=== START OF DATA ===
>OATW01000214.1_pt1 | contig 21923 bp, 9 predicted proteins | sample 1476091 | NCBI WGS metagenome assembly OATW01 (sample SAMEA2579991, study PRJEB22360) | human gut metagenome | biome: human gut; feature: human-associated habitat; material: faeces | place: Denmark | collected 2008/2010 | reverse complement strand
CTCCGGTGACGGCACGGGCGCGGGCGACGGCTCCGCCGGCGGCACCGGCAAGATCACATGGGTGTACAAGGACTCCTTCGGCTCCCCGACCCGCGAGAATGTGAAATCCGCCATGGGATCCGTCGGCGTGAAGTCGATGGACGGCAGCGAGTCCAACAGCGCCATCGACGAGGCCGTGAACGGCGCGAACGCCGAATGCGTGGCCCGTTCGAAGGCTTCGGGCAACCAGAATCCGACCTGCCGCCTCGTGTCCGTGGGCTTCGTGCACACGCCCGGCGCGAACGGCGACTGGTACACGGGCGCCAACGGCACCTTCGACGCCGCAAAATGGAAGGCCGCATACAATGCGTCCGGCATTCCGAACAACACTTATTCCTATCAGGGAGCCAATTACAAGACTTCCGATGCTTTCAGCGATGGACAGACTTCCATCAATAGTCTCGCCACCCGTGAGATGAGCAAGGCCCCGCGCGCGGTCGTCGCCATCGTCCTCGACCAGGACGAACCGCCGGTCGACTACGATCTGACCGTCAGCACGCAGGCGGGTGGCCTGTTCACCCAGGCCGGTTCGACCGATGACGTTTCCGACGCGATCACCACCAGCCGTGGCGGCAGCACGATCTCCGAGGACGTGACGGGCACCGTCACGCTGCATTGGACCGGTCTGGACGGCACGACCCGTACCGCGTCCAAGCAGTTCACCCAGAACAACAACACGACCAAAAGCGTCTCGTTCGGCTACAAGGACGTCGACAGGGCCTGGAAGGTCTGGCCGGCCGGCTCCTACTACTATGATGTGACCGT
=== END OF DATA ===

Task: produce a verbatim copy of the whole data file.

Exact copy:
>OATW01000214.1_pt1 | contig 21923 bp, 9 predicted proteins | sample 1476091 | NCBI WGS metagenome assembly OATW01 (sample SAMEA2579991, study PRJEB22360) | human gut metagenome | biome: human gut; feature: human-associated habitat; material: faeces | place: Denmark | collected 2008/2010 | reverse complement strand
CTCCGGTGACGGCACGGGCGCGGGCGACGGCTCCGCCGGCGGCACCGGCAAGATCACATGGGTGTACAAGGACTCCTTCGGCTCCCCGACCCGCGAGAATGTGAAATCCGCCATGGGATCCGTCGGCGTGAAGTCGATGGACGGCAGCGAGTCCAACAGCGCCATCGACGAGGCCGTGAACGGCGCGAACGCCGAATGCGTGGCCCGTTCGAAGGCTTCGGGCAACCAGAATCCGACCTGCCGCCTCGTGTCCGTGGGCTTCGTGCACACGCCCGGCGCGAACGGCGACTGGTACACGGGCGCCAACGGCACCTTCGACGCCGCAAAATGGAAGGCCGCATACAATGCGTCCGGCATTCCGAACAACACTTATTCCTATCAGGGAGCCAATTACAAGACTTCCGATGCTTTCAGCGATGGACAGACTTCCATCAATAGTCTCGCCACCCGTGAGATGAGCAAGGCCCCGCGCGCGGTCGTCGCCATCGTCCTCGACCAGGACGAACCGCCGGTCGACTACGATCTGACCGTCAGCACGCAGGCGGGTGGCCTGTTCACCCAGGCCGGTTCGACCGATGACGTTTCCGACGCGATCACCACCAGCCGTGGCGGCAGCACGATCTCCGAGGACGTGACGGGCACCGTCACGCTGCATTGGACCGGTCTGGACGGCACGACCCGTACCGCGTCCAAGCAGTTCACCCAGAACAACAACACGACCAAAAGCGTCTCGTTCGGCTACAAGGACGTCGACAGGGCCTGGAAGGTCTGGCCGGCCGGCTCCTACTACTATGATGTGACCGT